Afield Study 2021 | Elizabeth Povinelli / Karrabing Film Collective

“Karrabing” is an Emmiyengal word referring when the seas around the Anson Bay region, southwest of Darwin, Northern Territory, Australia are at their lowest and set to return to shore. As Natasha Bigfoot, and Emmiyenggal Karrabing member says, it is “a word that reflects different great conditions of existence.”


Karrabing Film Collective is a family-based filmmaking group with friendship and solidarity at its core. The Collective began around 2009 when, because of precarious conditions on the Belyuen Community where members lived, members decided to use film and art to dramatize and satirize the daily scenarios and obstacles that collective members face in their various interactions with corporate and state entities. Elizabeth A. Povinelli, one of the founding members of the Karrabing Film Collective who has known and lived with members since 1984. Here she discusses the Karrabing’s two clan project, on the one hand, the Simonaz clan of Povinelli’s from the Italian Alps and, on the other hand, the Karrabing ancestral clans of the Anson Bay region. How do we think of the cascading relations of affiliation and difference that have emerged among us as they two clan-based families entered and moved through the history of settler colonialism, the Black Atlantic, and the Indigenous Pacific.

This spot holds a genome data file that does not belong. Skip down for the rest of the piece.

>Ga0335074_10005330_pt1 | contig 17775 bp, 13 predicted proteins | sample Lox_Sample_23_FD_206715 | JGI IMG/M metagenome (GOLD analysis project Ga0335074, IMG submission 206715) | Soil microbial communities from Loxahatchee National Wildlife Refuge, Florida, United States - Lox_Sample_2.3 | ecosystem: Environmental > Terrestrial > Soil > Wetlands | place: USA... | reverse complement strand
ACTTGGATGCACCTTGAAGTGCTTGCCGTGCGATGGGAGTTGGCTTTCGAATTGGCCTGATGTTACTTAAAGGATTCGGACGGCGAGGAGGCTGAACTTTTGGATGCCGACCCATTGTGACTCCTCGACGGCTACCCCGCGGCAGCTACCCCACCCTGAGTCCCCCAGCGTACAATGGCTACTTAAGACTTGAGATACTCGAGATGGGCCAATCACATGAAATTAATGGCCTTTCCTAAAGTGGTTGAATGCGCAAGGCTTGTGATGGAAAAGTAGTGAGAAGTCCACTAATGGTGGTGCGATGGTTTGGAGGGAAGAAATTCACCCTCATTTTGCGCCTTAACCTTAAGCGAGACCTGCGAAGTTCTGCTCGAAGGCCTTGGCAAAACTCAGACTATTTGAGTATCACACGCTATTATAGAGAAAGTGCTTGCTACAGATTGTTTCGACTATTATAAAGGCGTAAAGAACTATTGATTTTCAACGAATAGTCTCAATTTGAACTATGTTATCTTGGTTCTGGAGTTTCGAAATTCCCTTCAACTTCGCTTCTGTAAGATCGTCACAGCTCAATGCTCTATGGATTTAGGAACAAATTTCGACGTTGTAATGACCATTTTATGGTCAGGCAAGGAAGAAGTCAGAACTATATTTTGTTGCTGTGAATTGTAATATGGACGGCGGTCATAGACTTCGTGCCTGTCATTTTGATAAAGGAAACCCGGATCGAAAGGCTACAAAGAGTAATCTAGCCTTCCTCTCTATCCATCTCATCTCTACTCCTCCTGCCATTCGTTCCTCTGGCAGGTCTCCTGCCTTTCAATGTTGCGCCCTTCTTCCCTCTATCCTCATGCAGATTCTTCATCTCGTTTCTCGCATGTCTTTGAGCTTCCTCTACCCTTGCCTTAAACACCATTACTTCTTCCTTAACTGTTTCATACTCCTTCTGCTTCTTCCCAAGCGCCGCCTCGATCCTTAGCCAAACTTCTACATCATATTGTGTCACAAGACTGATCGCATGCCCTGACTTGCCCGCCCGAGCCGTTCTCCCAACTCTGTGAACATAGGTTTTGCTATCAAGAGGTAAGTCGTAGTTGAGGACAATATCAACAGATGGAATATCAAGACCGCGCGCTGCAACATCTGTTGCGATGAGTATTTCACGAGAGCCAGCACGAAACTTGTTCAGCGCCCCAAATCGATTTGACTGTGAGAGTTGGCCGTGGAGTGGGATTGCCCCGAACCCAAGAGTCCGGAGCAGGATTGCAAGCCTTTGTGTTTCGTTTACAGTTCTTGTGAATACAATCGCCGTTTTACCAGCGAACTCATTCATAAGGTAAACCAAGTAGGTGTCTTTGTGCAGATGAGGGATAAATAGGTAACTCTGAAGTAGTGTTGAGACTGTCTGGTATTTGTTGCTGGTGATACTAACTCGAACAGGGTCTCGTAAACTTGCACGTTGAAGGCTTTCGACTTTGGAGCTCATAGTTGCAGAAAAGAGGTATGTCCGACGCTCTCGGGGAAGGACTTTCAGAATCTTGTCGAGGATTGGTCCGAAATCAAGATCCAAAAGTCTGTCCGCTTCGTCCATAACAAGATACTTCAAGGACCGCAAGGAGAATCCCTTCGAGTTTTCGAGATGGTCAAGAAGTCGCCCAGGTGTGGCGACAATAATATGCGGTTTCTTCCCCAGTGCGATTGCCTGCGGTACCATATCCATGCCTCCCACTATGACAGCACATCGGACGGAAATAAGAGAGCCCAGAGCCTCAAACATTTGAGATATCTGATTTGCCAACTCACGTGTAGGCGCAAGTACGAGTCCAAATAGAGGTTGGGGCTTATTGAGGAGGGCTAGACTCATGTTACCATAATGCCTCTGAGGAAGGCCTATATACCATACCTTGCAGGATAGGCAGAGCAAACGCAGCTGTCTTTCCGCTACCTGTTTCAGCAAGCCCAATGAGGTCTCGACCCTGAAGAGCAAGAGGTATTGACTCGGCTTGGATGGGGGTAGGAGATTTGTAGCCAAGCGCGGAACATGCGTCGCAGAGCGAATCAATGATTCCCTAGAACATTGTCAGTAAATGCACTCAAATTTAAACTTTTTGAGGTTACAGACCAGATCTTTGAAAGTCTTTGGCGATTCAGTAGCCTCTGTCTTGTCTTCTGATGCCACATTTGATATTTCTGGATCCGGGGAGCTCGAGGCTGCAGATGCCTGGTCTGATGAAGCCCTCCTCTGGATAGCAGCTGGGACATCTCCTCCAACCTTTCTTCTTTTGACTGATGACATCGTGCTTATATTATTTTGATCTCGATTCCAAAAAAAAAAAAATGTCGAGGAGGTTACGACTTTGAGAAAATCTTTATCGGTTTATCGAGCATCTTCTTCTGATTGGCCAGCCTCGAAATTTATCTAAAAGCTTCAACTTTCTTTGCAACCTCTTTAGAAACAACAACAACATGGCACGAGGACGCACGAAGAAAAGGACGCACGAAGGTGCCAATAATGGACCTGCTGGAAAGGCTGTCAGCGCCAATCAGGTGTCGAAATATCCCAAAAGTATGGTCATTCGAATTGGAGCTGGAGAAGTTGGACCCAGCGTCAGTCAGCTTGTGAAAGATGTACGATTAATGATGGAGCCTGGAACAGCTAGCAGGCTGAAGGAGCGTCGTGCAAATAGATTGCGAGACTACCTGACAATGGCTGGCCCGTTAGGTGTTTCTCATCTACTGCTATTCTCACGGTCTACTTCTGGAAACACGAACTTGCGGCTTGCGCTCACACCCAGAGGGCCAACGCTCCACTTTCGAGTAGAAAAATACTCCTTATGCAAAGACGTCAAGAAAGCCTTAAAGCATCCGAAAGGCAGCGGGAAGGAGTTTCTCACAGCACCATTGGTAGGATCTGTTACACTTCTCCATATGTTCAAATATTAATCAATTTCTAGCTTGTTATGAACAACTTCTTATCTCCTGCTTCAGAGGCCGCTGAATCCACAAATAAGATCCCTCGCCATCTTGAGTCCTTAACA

Elizabeth A. Povinelli is an anthropologist and filmmaker. She is the Franz Boas Professor of Anthropology at Columbia University, New York; Corresponding Fellow of the Australian Academy for the Humanities; and one of the founding members of the Karrabing Film Collective. Her recent publications include Geontologies: A Requiem to Late Liberalism (2016) and The Inheritance (2020). Povinelli lives and works in New York and Darwin.


Karrabing Film Collective (2021 Afield Fellow) acts as a tool to amplify voice, circulate their vision, and accumulate social and financial resources for the community. Karrabing has therefore produced eight creative nonfiction/fiction films, five short commissioned films, and a series of installations accompanying screenings in multiple galleries, biennales, and film festivals around the world. Their works have been acquired by private foundations, and they have acquired ten passports for indigenous Karrabing members, allowing them to travel and present their work and vision globally as well as nationally.